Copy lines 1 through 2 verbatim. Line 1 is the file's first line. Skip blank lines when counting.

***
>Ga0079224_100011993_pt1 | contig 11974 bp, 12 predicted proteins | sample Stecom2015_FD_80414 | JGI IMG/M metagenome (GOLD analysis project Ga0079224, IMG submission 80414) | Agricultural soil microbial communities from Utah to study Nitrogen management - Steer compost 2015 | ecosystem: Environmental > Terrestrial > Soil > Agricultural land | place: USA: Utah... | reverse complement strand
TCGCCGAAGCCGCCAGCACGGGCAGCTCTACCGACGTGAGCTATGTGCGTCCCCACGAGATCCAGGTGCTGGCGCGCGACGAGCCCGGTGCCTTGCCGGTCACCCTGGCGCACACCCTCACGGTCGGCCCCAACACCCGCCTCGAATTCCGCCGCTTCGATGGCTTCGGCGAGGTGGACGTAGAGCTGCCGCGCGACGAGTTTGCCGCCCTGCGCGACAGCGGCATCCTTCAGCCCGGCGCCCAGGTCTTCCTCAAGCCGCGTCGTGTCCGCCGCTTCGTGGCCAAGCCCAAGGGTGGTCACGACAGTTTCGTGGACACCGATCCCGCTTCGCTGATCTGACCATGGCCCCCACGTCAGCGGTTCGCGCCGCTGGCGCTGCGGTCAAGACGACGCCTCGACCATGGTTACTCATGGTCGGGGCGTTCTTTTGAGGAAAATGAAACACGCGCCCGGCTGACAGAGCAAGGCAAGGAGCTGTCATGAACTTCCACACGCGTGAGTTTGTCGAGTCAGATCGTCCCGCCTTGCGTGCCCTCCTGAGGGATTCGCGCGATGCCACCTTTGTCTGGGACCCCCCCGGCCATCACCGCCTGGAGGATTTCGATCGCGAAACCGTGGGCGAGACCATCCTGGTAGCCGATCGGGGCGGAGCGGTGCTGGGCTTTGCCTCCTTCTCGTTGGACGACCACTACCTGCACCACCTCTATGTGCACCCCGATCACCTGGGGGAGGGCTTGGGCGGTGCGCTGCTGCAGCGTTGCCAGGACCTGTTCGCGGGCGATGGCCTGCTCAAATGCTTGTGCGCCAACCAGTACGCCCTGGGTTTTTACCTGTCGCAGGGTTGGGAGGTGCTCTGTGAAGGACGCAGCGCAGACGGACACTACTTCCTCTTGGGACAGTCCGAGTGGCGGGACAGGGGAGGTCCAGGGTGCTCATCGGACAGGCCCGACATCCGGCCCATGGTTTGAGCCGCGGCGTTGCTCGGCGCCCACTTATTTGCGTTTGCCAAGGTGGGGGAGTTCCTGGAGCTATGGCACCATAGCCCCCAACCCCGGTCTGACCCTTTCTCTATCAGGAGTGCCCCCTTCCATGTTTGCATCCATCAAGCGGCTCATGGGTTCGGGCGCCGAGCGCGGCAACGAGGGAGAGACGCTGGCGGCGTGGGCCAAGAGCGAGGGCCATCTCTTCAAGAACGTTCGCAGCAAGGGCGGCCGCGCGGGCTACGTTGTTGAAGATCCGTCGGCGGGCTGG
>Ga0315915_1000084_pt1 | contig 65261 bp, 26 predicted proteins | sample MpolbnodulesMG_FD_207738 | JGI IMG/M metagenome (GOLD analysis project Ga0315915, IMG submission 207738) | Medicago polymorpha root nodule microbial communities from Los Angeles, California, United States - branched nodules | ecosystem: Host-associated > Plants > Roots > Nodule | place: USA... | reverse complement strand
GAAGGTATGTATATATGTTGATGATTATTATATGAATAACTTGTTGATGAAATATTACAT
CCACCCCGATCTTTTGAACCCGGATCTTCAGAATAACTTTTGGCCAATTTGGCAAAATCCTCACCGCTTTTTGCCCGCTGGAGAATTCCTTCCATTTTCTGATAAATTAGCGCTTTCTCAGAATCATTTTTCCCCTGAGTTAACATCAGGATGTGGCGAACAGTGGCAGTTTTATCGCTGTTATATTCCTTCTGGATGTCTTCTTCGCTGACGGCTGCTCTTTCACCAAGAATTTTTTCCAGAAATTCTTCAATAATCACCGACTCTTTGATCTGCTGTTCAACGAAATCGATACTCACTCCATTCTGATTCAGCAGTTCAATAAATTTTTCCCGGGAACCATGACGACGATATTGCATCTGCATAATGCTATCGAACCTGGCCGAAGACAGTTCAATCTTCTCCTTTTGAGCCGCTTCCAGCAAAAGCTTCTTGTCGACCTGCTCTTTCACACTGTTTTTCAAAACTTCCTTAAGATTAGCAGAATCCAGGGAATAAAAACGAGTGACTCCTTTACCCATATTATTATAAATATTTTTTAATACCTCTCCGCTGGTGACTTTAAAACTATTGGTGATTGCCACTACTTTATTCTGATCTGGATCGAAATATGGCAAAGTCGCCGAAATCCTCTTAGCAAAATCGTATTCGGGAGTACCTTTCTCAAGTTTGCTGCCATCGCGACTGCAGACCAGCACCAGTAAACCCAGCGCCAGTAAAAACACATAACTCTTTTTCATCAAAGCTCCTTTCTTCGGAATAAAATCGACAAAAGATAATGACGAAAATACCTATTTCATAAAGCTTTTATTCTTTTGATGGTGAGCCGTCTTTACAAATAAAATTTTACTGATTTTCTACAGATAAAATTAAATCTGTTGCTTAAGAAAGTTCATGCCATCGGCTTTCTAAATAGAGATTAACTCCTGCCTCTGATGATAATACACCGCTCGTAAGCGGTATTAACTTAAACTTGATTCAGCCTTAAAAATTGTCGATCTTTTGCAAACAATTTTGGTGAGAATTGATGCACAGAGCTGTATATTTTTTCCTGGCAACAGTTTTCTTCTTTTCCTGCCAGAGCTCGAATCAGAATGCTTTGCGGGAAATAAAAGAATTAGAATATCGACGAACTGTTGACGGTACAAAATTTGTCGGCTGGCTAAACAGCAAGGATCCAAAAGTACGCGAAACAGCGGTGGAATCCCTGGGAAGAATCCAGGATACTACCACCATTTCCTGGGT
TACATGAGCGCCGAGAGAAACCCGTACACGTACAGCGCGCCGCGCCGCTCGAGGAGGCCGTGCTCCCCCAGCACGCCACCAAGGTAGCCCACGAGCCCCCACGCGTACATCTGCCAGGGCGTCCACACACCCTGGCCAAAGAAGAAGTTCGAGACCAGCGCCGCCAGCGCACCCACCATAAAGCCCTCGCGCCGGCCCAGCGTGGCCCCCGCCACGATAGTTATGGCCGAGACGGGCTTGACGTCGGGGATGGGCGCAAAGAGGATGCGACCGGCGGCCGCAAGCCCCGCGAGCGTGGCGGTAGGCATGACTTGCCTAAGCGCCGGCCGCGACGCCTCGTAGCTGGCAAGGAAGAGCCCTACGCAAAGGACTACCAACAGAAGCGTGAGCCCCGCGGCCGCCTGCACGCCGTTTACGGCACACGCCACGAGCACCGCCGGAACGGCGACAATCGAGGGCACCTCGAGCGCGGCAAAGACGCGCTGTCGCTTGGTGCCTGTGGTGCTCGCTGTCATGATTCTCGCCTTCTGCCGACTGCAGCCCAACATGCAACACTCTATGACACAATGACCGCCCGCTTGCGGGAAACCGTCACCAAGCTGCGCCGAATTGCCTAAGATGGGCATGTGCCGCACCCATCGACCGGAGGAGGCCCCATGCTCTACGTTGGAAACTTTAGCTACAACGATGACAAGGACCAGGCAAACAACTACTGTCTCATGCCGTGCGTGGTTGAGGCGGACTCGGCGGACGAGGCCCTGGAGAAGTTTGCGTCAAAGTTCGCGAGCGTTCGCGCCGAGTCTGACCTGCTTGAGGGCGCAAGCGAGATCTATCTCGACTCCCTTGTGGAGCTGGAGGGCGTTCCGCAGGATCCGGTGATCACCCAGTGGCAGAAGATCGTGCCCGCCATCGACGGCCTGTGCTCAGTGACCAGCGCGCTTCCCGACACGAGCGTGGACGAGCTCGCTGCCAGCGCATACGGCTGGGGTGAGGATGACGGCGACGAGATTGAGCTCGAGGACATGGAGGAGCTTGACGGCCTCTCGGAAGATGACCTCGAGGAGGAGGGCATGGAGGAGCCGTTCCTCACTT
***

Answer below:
>Ga0079224_100011993_pt1 | contig 11974 bp, 12 predicted proteins | sample Stecom2015_FD_80414 | JGI IMG/M metagenome (GOLD analysis project Ga0079224, IMG submission 80414) | Agricultural soil microbial communities from Utah to study Nitrogen management - Steer compost 2015 | ecosystem: Environmental > Terrestrial > Soil > Agricultural land | place: USA: Utah... | reverse complement strand
TCGCCGAAGCCGCCAGCACGGGCAGCTCTACCGACGTGAGCTATGTGCGTCCCCACGAGATCCAGGTGCTGGCGCGCGACGAGCCCGGTGCCTTGCCGGTCACCCTGGCGCACACCCTCACGGTCGGCCCCAACACCCGCCTCGAATTCCGCCGCTTCGATGGCTTCGGCGAGGTGGACGTAGAGCTGCCGCGCGACGAGTTTGCCGCCCTGCGCGACAGCGGCATCCTTCAGCCCGGCGCCCAGGTCTTCCTCAAGCCGCGTCGTGTCCGCCGCTTCGTGGCCAAGCCCAAGGGTGGTCACGACAGTTTCGTGGACACCGATCCCGCTTCGCTGATCTGACCATGGCCCCCACGTCAGCGGTTCGCGCCGCTGGCGCTGCGGTCAAGACGACGCCTCGACCATGGTTACTCATGGTCGGGGCGTTCTTTTGAGGAAAATGAAACACGCGCCCGGCTGACAGAGCAAGGCAAGGAGCTGTCATGAACTTCCACACGCGTGAGTTTGTCGAGTCAGATCGTCCCGCCTTGCGTGCCCTCCTGAGGGATTCGCGCGATGCCACCTTTGTCTGGGACCCCCCCGGCCATCACCGCCTGGAGGATTTCGATCGCGAAACCGTGGGCGAGACCATCCTGGTAGCCGATCGGGGCGGAGCGGTGCTGGGCTTTGCCTCCTTCTCGTTGGACGACCACTACCTGCACCACCTCTATGTGCACCCCGATCACCTGGGGGAGGGCTTGGGCGGTGCGCTGCTGCAGCGTTGCCAGGACCTGTTCGCGGGCGATGGCCTGCTCAAATGCTTGTGCGCCAACCAGTACGCCCTGGGTTTTTACCTGTCGCAGGGTTGGGAGGTGCTCTGTGAAGGACGCAGCGCAGACGGACACTACTTCCTCTTGGGACAGTCCGAGTGGCGGGACAGGGGAGGTCCAGGGTGCTCATCGGACAGGCCCGACATCCGGCCCATGGTTTGAGCCGCGGCGTTGCTCGGCGCCCACTTATTTGCGTTTGCCAAGGTGGGGGAGTTCCTGGAGCTATGGCACCATAGCCCCCAACCCCGGTCTGACCCTTTCTCTATCAGGAGTGCCCCCTTCCATGTTTGCATCCATCAAGCGGCTCATGGGTTCGGGCGCCGAGCGCGGCAACGAGGGAGAGACGCTGGCGGCGTGGGCCAAGAGCGAGGGCCATCTCTTCAAGAACGTTCGCAGCAAGGGCGGCCGCGCGGGCTACGTTGTTGAAGATCCGTCGGCGGGCTGG